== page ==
The tulip is eastern, as eastern as Judaism, Christianity and Islam. The tulip is as bashful as a blushing bride, as flustered as a beautiful girl showered with compliments. The six-petaled tulip is everywhere, high, low, north and west. The tulip signifies patience and constancy. Planted in October, it blooms in April. The tulip signifies love. A lover with black brand marks on his breast. An ardent lover on whose velvet head dewdrops land like lightning.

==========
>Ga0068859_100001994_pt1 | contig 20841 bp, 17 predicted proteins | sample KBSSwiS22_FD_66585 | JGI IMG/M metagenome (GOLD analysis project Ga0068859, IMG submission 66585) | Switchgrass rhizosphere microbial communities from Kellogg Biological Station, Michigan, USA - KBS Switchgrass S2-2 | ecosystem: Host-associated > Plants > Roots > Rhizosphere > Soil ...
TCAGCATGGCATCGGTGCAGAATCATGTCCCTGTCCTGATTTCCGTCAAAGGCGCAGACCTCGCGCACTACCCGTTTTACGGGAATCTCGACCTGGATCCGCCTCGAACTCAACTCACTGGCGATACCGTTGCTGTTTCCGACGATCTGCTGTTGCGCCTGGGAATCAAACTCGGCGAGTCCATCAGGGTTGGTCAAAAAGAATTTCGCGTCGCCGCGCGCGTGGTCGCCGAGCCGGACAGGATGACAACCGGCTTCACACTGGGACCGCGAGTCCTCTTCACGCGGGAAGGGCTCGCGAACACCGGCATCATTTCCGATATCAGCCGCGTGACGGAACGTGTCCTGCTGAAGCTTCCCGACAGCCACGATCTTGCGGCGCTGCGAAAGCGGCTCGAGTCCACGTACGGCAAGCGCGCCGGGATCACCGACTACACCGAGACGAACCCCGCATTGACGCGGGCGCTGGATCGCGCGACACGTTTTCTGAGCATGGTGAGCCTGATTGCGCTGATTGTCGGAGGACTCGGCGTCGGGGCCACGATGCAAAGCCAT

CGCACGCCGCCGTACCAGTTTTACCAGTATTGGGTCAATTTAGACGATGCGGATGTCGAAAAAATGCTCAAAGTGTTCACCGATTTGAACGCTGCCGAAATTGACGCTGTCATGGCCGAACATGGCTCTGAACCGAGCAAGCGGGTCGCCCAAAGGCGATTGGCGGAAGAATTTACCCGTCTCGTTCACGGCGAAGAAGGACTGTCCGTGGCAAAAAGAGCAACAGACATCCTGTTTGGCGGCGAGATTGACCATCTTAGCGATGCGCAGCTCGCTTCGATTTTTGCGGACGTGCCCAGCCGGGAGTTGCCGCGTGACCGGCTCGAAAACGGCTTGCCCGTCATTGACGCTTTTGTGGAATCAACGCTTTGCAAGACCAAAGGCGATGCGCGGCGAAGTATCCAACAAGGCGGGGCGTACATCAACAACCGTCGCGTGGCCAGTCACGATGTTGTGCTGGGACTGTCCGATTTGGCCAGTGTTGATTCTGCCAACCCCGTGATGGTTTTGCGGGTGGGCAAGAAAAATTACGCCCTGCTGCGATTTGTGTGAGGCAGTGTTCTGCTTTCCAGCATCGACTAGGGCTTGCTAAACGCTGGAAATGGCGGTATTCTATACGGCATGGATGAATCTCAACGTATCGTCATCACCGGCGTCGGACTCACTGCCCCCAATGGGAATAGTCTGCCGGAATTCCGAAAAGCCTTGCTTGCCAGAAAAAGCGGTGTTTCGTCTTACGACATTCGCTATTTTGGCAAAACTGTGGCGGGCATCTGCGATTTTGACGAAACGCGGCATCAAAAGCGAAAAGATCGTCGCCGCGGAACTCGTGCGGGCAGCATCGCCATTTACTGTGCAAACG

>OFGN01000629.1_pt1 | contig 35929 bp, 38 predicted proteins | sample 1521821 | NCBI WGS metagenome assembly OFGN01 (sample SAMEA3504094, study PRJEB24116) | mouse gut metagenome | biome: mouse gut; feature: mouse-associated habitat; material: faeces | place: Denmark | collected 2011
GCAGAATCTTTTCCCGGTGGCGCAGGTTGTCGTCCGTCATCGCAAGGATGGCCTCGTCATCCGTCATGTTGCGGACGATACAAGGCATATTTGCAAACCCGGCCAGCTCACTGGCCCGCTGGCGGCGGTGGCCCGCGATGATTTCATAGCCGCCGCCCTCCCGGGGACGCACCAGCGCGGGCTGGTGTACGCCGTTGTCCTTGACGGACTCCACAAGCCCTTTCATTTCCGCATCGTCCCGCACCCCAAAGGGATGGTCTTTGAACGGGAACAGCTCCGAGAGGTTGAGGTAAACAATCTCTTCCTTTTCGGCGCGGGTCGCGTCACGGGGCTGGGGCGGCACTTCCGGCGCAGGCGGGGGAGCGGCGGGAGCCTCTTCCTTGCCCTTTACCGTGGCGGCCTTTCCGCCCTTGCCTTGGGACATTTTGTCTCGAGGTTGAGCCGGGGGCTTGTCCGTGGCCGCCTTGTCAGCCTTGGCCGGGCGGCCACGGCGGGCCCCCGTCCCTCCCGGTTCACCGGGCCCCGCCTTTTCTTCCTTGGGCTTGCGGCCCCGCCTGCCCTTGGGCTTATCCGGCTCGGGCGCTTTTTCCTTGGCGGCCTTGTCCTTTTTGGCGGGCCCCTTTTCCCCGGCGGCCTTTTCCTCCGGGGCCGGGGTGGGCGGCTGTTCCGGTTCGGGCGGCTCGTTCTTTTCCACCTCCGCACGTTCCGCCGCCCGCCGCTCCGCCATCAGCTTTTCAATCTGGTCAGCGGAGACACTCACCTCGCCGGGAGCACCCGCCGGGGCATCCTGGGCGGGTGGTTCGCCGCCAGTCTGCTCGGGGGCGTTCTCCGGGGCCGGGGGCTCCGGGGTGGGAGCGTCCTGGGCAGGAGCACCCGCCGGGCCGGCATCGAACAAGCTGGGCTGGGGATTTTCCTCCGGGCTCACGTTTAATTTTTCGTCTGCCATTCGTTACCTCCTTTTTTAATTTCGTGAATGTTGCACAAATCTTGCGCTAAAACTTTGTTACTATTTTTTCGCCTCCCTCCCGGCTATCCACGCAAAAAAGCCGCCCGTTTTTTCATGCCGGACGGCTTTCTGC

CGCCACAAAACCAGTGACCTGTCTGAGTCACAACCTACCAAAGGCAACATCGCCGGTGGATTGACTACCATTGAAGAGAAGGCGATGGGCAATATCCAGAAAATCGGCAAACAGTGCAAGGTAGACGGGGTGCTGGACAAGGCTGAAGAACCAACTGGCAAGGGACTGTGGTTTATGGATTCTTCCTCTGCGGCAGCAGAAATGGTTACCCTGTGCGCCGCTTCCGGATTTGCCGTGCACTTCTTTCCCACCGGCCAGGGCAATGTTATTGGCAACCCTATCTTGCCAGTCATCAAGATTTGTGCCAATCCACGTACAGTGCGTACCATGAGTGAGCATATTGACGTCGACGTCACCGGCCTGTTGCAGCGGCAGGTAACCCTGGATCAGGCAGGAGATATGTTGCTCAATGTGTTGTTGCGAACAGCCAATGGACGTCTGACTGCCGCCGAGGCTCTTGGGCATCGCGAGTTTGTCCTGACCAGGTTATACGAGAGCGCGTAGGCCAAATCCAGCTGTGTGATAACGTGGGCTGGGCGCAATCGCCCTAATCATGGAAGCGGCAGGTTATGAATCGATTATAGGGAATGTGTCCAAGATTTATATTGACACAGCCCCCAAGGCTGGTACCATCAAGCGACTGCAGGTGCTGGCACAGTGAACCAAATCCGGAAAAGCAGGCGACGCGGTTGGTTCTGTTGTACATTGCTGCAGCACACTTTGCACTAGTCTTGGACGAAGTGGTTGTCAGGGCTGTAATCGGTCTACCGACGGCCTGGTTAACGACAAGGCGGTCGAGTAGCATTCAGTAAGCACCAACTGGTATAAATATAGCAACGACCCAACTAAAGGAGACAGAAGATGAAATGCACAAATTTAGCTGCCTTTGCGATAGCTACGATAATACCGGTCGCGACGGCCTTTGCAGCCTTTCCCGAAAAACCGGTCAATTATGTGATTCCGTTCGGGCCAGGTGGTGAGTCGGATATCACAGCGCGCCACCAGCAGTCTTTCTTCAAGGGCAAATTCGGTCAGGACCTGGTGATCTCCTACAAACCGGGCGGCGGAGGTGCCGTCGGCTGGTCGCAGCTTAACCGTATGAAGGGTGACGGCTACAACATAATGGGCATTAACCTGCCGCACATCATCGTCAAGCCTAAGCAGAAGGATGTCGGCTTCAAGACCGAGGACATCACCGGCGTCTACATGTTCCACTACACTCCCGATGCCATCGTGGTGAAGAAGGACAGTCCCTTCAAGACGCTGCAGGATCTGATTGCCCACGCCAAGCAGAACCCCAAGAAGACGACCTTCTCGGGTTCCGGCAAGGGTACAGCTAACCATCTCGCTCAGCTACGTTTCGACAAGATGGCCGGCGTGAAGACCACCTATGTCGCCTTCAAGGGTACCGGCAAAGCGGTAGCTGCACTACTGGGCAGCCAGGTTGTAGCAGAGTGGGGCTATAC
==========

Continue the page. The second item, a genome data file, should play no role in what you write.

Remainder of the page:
Every civilization has certain objects that represent its essential character. Viewed from outside, they may appear as mere details, but in fact they are deeply ingrained in the public consciousness because they impact on all of social life. Such elegant indicators often manifest themselves in a nation’s particular areas of cultural and artistic achievement, becoming products of sound, fine taste and transformed into pleasures of an aesthetic nature. The tulip is just that flower for the Turks. Indeed, its name is synonymous with a tradition, an object of pleasure, a thing of beauty in the Turkish home. From excursions to the imperial tulip garden of Lâlezar and entertainments at Sadabad on the Sweet Waters of Europe to musical evenings at Çerağan and gatherings in the rose garden, the tulip was part and parcel of Ottoman social life. Poets adorned their couplets with metaphors borrowed from the tulip, and painters, paper marbling artists, engravers, wood carvers, marble sculptors, tile makers and many others adorned their paper, water, wood, metal, stones and clay with tulip designs, giving rise in the process to a civilization of grace and elegance.